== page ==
• Various literature sources 2,3 as well as input from regional producers and trade associations helped establish the durabilities list for each alternative: Asphalt rubber (AR) based cape seal, California (West Coast): 14 years; Polymer modified cape seal (CRS-2P): eight years; Ground tire rubber (GTR) cape seal: eight years; Hot mix overlay (1.5-in. mill and overlay): 12 years
  • Consistent with U.S. DOT FHWA guidelines, constant dollars and real discount rates were considered4 for each alternative’s initial and future cost impacts. Both financial and social discount rates were considered.
 

Results

Fig. 1 shows the respective global warming potential (carbon footprints) for the alternatives considered in the southeast analysis. The polymer modified emulsion-based cape seal (Cape Seal II) had the lowest carbon footprint: 20 percent lower than the GTR chip seal-based cape seal, and 30 percent lower than the hot mix overlay.

Contributions to CO2 emissions come from both material use and energy consumption during manufacturing and transport. The main contributor to the hot mix overlay was the large amount of energy required during the production, storage and application of the asphalt. The binder contribution to the global warming potential (GWP) for each alternative was roughly the same.

For the California (West Coast) assessment the asphalt rubber-based cape seal had a GWP about 10 percent less than the polymer modified emulsion-based cape seal. The hot mix asphalt overlay had the highest global warming contribution.

Expanding beyond the carbon footprint, the relative impact for each alternative in each environmental category assessed can be seen in Fig. 2, the environmental fingerprint.

Excluding resource depletion and fresh water eutrophication, the Cape Seal II (polymer modified emulsion-based cape seal) alternative scored the lowest in each category, followed by the GTR modified cape seal and then the hot mix overlay (HMA).

Specific to resource depletion, the HMA overlay scored the best while the cape seal technologies had about 30 percent higher impact. Eutrophication is the process by which water bodies become enriched in dissolved nutrients leading to the depletion of dissolved oxygen ultimately resulting in harm to aquatic life. The Cape Seal II technology had the highest impact in fresh water eutrophication.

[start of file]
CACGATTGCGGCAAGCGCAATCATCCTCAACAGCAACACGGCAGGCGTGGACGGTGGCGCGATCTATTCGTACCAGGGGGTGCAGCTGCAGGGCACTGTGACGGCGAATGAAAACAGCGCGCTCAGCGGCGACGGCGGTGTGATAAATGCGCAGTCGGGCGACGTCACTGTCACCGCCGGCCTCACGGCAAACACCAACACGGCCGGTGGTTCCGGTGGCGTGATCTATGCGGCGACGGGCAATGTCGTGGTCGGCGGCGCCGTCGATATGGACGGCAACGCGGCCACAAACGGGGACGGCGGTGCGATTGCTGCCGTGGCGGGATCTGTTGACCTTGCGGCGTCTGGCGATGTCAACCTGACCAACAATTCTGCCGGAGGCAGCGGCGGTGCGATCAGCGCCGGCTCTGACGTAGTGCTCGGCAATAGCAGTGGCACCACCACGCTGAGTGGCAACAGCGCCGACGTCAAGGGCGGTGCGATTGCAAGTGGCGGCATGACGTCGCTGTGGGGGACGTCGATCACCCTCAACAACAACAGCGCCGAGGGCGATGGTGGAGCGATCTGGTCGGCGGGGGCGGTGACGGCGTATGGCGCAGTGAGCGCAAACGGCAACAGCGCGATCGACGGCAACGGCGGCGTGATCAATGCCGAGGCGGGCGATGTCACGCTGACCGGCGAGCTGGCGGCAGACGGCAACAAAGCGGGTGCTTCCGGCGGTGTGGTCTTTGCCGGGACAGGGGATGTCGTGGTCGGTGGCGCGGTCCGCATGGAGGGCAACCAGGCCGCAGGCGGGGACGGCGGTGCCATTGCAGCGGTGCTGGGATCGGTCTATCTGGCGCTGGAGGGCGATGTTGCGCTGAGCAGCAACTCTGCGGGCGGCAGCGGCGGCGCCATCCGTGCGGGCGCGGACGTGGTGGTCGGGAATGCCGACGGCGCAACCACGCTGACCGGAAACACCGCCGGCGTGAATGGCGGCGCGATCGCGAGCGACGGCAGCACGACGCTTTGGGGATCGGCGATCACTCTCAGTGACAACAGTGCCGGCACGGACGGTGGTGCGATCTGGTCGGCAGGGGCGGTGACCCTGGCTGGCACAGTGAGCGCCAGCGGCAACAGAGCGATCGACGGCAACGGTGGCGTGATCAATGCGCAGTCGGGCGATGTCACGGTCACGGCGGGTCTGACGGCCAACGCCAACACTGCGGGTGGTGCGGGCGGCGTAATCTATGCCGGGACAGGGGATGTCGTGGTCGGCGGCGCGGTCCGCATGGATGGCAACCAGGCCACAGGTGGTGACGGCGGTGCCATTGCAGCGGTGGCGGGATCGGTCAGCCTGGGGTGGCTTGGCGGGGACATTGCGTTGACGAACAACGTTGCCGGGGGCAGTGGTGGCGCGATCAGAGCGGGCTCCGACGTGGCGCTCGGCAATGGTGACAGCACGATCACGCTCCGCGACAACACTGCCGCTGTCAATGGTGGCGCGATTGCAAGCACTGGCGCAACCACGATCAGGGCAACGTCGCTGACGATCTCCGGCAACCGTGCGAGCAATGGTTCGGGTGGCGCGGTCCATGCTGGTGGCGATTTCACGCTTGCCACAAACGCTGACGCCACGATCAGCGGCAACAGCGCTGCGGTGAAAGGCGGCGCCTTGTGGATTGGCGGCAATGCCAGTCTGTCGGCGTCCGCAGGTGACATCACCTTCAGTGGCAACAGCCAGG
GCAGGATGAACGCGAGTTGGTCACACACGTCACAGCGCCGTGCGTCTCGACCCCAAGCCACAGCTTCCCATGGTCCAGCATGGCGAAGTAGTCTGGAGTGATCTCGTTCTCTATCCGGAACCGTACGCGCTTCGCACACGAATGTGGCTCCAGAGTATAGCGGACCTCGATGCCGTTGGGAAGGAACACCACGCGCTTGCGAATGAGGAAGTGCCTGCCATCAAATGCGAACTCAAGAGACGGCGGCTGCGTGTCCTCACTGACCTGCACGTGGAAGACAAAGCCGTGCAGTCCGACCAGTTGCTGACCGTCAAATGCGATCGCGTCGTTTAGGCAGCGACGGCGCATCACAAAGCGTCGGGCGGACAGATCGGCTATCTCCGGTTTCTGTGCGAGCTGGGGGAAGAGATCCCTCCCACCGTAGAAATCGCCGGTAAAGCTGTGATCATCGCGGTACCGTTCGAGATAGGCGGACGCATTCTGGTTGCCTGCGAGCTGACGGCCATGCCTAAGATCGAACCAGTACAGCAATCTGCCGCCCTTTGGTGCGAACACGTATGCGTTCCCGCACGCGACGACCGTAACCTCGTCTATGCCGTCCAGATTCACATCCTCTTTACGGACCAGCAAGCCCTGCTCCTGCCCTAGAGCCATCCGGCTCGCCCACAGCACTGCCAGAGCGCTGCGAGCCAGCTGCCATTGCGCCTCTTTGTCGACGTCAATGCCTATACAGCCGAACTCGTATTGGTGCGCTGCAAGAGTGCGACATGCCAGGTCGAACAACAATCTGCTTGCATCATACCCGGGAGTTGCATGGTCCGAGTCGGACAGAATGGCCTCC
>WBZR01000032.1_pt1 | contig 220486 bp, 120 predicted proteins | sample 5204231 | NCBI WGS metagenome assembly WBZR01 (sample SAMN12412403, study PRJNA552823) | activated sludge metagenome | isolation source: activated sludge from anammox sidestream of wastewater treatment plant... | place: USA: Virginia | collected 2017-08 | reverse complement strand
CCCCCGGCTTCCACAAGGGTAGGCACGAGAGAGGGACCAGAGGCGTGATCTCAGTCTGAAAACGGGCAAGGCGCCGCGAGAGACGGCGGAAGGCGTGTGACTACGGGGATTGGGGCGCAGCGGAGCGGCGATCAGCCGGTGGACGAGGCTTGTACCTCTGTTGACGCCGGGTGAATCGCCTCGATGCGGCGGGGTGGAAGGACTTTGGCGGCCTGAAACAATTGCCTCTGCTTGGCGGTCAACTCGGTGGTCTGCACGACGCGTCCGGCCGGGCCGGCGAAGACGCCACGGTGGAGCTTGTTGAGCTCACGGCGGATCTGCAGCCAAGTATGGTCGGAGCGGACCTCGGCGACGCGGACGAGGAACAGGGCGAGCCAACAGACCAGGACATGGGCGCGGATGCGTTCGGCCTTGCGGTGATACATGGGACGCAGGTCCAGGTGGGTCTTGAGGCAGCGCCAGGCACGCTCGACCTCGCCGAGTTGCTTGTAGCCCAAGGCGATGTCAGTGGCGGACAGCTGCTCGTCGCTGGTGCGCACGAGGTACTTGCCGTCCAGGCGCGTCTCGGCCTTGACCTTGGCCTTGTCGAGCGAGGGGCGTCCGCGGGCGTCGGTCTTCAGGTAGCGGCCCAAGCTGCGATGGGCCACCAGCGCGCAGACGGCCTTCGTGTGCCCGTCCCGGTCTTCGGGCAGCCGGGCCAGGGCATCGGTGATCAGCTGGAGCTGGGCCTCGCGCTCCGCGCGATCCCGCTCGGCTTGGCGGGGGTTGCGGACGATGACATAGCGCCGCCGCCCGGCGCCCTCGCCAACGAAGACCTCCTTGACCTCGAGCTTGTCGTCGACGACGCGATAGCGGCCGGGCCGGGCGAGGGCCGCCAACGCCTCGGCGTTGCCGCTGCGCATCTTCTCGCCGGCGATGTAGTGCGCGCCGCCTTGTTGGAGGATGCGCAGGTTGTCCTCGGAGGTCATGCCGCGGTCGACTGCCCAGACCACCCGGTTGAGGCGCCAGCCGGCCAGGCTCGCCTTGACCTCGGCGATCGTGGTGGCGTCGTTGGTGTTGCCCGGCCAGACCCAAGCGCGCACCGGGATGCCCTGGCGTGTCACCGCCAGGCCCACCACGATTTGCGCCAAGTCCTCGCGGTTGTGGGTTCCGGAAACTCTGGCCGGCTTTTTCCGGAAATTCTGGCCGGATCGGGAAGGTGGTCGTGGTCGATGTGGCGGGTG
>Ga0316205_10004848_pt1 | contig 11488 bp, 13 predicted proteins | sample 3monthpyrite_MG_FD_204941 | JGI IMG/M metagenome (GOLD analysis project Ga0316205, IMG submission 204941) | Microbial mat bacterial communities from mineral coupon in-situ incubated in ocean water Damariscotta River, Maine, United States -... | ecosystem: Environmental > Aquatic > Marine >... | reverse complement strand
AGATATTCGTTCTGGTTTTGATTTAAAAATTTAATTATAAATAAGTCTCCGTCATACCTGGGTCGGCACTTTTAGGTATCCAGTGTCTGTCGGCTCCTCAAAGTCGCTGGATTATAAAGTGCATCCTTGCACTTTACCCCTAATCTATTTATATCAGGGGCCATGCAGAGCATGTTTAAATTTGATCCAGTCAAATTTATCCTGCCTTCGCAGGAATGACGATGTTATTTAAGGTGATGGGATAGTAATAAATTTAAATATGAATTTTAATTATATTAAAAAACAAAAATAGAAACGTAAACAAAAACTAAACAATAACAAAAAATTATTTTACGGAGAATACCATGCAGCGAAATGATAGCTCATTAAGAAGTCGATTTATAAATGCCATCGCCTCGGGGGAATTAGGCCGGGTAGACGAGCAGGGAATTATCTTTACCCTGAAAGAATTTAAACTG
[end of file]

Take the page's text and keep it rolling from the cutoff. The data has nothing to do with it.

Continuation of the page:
Applying weighting factors to the normalized results in Fig. 2, the polymer modified emulsion-based cape seal (Cape Seal II) scored the lowest in overall environmental impact, followed by the Cape Seal I (GTR modified) alternative. The hot mix overlay technology had the highest overall environmental impact.

For the California (West Coast) analysis, the asphalt rubber (AR) modified cape seal technology demonstrated reduced overall environmental impacts in all environmental categories, when compared against the competing technologies. The key factor influencing the reduced overall environmental impact is the technology’s longer durability and lower resource consumption.

The life-cycle costs for the southeast cape seal analysis are shown in Table 1. Material unit costs were provided by material suppliers. The pricing data were recent (2017) from multiple sources, specific to the region assessed, and deemed representative of standard industry pricing. Due to their identical durability and low material costs, both cape seal alternatives were the least expensive alternatives, about 25 percent less expensive than the HMA overlay.

The life-cycle costs for the California (West Coast) cape seal analysis also showed a life-cycle cost advantage for the cape seal technologies when compared to the hot mix overlay.